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+btrfs-restore - try to restore files from a damaged btrfs filesystem image
+*btrfs restore* [options] <device> <path> | -l <device>
+*btrfs restore* is used to try to salvage files from a damaged filesystem and
+restore them into <path> or just list the subvolume tree roots. The filesystem
+image is not modified.
+If the filesystem is damaged and cannot be repaired by the other tools
+(`btrfs-check`(8) or `btrfs-rescue`(8)), *btrfs restore* could be used to
+retrieve file data, as far as the metadata are readable. The checks done by
+restore are less strict and the process is usually able to get far enough to
+retrieve data from the whole filesystem. This comes at a cost that some data
+might be incomplete or from older versions if they're available.
+There are several options to attempt restoration of various file metadata type.
+You can try a dry run first to see how well the process goes and use further
+options to extend the set of restored metadata.
+For images with damaged tree structures, there are several options to point the
+process to some spare copy.
+NOTE: It is recommended to read the following btrfs wiki page if your data is
+not salvaged with default option: +
+get also snapshots that are skippped by default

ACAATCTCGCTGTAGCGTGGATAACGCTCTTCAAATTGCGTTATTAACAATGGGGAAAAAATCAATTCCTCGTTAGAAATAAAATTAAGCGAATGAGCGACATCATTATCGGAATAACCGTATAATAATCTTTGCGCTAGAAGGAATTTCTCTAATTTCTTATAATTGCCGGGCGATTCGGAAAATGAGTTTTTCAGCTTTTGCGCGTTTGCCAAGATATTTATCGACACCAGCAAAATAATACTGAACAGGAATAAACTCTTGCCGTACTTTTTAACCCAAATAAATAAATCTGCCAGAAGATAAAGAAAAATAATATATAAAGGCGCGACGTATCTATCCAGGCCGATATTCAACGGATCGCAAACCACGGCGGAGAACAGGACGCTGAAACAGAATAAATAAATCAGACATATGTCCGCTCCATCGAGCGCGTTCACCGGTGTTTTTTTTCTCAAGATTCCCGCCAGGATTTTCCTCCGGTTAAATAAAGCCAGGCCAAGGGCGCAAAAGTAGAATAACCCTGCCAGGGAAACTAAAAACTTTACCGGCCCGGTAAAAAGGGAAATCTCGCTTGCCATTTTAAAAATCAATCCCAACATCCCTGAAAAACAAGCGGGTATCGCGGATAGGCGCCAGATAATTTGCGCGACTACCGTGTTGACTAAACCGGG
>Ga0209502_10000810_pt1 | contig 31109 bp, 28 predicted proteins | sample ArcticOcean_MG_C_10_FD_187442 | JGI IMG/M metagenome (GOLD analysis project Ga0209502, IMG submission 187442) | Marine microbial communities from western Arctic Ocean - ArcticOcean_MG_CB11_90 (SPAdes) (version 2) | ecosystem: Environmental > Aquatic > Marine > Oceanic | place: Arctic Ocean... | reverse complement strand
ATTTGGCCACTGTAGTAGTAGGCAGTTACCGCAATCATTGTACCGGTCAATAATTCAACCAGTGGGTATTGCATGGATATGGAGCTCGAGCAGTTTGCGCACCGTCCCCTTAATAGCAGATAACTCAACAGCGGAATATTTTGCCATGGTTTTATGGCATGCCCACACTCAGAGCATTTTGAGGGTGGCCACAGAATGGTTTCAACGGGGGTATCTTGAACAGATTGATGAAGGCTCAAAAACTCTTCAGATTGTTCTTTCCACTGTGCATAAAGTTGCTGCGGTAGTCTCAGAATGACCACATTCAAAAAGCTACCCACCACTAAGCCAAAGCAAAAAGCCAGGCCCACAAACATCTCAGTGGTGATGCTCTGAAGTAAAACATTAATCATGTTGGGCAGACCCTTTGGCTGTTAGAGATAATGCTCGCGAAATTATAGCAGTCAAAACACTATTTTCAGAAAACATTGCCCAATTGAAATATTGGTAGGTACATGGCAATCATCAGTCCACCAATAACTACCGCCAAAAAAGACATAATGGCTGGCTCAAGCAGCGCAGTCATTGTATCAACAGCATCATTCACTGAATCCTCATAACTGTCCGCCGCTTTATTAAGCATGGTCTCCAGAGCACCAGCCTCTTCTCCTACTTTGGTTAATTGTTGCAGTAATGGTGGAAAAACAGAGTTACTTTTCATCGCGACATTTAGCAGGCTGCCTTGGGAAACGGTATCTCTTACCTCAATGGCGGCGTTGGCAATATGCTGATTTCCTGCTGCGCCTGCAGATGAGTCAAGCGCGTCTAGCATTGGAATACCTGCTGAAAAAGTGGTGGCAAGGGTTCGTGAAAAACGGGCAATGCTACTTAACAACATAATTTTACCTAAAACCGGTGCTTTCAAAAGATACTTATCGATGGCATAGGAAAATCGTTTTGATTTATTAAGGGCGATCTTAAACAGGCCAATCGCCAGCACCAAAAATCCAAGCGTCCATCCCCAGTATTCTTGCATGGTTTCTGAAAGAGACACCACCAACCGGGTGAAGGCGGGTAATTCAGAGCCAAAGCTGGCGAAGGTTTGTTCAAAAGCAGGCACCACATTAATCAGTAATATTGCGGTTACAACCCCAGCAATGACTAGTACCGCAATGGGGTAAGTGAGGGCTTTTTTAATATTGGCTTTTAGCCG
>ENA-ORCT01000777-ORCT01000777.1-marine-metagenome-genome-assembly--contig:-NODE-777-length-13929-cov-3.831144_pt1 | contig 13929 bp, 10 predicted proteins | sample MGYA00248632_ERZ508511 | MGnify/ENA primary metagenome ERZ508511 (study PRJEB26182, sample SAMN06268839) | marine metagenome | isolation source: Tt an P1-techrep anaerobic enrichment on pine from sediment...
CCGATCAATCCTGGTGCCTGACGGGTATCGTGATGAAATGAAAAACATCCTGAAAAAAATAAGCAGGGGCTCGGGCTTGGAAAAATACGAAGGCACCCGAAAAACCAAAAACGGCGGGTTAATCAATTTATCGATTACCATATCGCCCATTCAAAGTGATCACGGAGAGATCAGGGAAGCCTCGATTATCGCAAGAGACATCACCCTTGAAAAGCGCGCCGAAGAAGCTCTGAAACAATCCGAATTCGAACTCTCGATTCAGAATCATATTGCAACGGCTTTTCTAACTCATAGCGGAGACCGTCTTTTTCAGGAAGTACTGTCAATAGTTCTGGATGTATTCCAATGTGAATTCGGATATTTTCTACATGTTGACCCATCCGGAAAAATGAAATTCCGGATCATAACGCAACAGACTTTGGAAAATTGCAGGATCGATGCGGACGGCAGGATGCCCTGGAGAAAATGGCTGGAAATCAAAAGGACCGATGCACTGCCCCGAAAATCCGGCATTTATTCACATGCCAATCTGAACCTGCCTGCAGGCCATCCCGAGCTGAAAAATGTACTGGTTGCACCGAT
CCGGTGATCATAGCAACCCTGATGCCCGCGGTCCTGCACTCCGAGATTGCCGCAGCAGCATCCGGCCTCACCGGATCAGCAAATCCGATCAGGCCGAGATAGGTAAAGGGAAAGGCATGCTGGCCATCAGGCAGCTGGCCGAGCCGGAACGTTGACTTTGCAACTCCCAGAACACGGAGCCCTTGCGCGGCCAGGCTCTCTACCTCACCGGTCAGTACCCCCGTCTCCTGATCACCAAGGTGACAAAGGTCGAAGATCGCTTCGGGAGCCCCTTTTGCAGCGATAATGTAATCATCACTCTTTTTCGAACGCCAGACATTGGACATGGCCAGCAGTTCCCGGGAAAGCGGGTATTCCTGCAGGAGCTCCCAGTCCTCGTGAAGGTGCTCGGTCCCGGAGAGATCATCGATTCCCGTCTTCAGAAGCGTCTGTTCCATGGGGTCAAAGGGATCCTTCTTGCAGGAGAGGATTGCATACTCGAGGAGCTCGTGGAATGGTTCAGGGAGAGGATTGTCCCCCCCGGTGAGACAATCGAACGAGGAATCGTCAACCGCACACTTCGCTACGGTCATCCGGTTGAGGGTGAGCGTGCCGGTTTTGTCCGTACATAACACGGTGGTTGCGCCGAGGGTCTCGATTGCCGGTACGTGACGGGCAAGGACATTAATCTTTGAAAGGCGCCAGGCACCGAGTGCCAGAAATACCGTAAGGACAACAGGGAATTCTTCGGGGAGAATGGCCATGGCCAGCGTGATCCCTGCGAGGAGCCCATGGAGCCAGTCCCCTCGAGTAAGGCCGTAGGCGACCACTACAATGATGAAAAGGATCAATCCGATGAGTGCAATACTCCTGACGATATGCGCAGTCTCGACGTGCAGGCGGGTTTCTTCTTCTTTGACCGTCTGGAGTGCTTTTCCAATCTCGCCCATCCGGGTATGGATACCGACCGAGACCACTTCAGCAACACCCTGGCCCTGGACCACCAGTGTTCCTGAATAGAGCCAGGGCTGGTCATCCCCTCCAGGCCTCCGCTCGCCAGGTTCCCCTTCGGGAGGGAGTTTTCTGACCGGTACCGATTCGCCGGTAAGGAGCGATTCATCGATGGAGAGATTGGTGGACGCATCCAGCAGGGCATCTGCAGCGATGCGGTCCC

+get extended attributes
+restore owner, mode and times for files and directories
+restore symbolic links as well as normal files
+be verbose and print what is being restored
+ignore errors during restoration and continue
+overwrite directories/files in <path>, eg. for repeated runs
+use <bytenr> to read the root tree
+only restore files that are under specified subvolume root pointed by <bytenr>
+use given superblock mirror identified by <mirror>, it can be 0,1 or 2
+only restore files that are under a specified subvolume whose objectid is <rootid>
+list subvolume tree roots, can be used as argument for '-r'
+dry run (only list files that would be recovered)
+restore only filenames matching a regular expression (`regex`(7)) with a
+The format is not very comfortable and restores all files in the directories
+in the whole path, so this is not useful for restoring single file in a deep
+ignore case (--path-regex only)
+*btrfs restore* returns a zero exit status if it succeeds. Non zero is
+returned in case of failure.
+*btrfs* is part of btrfs-progs.
+Please refer to the btrfs wiki http://btrfs.wiki.kernel.org for